Step-By-Step Procedures:

1. Divide class into groups of two or three.


2. Set due dates for photo story diorama, a due date for teacher review that
allows time for student to revise their work and a due date for final class
presentation.
3. Give out copies of the significant person biographies, major battles of the
Revolutionary War and a listing of the suggested websites.
4. Determine which group will research which battle.
5. Sign up computer time for research, photo story development. Before,
during and after school.
6. Students will create a diorama for their photo story project showing the
pictures, captions, narration and effects.
7. Students will create a storyboard for their Diorama showing the questions
to be answered, their answers, effects they plan for the slides.
8. Students will submit the work for approval and revision three days before
final presentation.
9. Students will present their work for the entire class.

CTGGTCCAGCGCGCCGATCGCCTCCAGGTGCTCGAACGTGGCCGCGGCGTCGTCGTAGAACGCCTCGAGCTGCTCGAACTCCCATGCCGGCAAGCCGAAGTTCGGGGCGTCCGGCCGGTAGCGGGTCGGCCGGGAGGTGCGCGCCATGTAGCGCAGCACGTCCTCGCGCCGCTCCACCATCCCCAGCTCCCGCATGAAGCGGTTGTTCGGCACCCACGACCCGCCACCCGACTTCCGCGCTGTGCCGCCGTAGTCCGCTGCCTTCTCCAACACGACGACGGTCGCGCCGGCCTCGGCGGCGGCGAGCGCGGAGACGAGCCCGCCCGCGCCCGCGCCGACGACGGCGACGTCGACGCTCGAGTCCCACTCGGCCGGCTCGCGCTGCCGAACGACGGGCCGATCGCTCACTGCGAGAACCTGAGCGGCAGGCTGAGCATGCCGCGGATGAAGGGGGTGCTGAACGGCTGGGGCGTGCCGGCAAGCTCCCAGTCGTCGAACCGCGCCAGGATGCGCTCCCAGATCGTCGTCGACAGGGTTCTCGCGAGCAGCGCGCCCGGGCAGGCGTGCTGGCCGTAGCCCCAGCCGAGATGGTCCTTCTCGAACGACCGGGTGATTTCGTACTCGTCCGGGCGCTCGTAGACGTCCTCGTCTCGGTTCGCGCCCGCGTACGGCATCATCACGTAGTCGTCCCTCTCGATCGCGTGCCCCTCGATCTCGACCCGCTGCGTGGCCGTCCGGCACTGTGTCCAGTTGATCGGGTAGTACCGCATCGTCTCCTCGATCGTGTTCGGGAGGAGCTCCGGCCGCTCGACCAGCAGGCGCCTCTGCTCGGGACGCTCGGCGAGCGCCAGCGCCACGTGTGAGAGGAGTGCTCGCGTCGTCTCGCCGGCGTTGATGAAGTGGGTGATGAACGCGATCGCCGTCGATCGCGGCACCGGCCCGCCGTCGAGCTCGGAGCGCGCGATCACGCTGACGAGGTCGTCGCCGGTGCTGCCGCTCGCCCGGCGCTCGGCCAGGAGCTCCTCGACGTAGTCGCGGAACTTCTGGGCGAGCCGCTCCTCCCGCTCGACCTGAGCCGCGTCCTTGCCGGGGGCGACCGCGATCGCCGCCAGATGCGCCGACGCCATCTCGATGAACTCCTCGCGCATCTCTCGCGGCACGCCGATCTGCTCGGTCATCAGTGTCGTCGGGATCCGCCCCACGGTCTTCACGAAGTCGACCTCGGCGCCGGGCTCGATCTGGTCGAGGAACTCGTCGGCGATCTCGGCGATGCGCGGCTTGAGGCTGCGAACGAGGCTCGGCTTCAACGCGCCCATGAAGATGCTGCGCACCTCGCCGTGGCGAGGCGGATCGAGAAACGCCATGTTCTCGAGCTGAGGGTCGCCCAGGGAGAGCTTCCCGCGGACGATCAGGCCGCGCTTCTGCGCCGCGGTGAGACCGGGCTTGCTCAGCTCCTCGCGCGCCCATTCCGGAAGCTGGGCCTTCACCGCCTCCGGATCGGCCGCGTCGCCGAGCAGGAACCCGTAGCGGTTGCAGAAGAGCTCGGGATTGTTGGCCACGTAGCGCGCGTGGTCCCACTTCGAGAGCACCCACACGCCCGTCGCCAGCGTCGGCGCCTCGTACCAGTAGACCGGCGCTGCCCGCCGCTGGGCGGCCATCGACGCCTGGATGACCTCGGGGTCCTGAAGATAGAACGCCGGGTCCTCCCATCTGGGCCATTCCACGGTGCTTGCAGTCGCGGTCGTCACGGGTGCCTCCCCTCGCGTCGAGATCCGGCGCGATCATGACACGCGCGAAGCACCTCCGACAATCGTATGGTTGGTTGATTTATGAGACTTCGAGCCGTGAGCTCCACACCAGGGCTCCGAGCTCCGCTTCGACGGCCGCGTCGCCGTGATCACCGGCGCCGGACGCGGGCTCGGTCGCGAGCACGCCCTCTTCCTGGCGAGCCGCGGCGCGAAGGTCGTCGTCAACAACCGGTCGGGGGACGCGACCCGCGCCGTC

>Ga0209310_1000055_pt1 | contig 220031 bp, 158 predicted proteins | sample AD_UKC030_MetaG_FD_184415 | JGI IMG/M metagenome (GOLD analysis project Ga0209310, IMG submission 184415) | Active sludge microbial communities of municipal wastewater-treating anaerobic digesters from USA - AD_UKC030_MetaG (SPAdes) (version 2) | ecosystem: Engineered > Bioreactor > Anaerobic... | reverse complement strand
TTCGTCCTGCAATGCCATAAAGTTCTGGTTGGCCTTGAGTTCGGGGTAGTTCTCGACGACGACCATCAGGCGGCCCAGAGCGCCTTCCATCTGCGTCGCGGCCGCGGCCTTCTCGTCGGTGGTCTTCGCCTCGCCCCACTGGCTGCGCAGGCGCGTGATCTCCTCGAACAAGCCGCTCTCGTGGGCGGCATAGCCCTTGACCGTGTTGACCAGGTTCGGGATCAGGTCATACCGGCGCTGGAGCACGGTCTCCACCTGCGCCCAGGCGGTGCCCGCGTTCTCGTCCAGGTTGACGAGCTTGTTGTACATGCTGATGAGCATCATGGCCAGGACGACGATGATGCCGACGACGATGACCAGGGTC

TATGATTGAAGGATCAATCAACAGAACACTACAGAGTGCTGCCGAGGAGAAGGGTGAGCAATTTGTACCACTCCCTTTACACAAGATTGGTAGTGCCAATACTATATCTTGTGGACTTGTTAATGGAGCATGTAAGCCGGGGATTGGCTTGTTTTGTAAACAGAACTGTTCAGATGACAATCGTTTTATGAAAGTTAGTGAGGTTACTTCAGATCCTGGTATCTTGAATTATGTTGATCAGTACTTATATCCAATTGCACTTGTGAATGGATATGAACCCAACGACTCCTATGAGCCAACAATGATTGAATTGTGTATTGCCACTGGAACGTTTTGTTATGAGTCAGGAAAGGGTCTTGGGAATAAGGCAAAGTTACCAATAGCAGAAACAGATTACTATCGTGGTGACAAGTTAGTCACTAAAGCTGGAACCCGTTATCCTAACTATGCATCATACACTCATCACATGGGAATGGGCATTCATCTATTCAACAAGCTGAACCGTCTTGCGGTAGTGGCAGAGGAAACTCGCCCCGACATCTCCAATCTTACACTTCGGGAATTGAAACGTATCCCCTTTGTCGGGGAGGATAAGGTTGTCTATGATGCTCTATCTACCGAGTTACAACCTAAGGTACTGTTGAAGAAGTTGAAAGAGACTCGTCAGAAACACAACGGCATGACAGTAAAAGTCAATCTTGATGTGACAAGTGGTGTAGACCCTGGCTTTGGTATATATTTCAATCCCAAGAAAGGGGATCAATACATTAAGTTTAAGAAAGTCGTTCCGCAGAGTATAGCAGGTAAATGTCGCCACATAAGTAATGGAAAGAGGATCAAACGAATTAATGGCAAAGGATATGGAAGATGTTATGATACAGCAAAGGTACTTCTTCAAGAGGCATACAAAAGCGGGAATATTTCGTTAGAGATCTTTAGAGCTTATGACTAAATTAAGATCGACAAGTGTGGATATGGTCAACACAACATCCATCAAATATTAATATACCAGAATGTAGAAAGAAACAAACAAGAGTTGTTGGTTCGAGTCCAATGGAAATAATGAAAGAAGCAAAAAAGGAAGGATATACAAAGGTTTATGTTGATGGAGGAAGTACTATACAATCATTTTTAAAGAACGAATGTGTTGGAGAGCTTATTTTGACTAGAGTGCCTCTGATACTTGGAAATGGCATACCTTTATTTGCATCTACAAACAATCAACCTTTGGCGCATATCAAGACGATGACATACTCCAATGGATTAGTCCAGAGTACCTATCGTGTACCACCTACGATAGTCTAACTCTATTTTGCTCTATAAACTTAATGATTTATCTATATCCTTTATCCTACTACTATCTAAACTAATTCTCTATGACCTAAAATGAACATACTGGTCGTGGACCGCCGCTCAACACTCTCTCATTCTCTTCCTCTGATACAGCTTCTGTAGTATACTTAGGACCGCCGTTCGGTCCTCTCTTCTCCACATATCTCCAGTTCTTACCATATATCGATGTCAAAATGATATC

10. Students will create a ten-question multiple-choice test on their project for
the other students to use.

Plan for Independent Practice:

The students will research the material, create the project and prepare
their presentations.

Reflection:

• Students will present their projects to the class and answer questions
about the project during a discussion session.
• Students will take notes on other student’s projects and ask questions
about the projects during a discussion session.
• Students will give their fellow students a ten-question multiple choice test
on their project.

Assessment Based On Objectives:


Category 7 pts 5 pts 3 pts 1 pt
The project's
appearance is The project's
The project's
quite appearance is
The project's appearance is
professional somewhat poor.
appearance is quite poor. Many
Appearance of and polished Some
professional. distractive
the Project with few distractive
elements.
distractive elements.
elements.
The project The project The project
The project
content is content is good content is
content poor
mastery and and suggests fair/poor and
and suggests
Content suggests the the student has suggests the
the student has
Facts student has discovered student has not
not done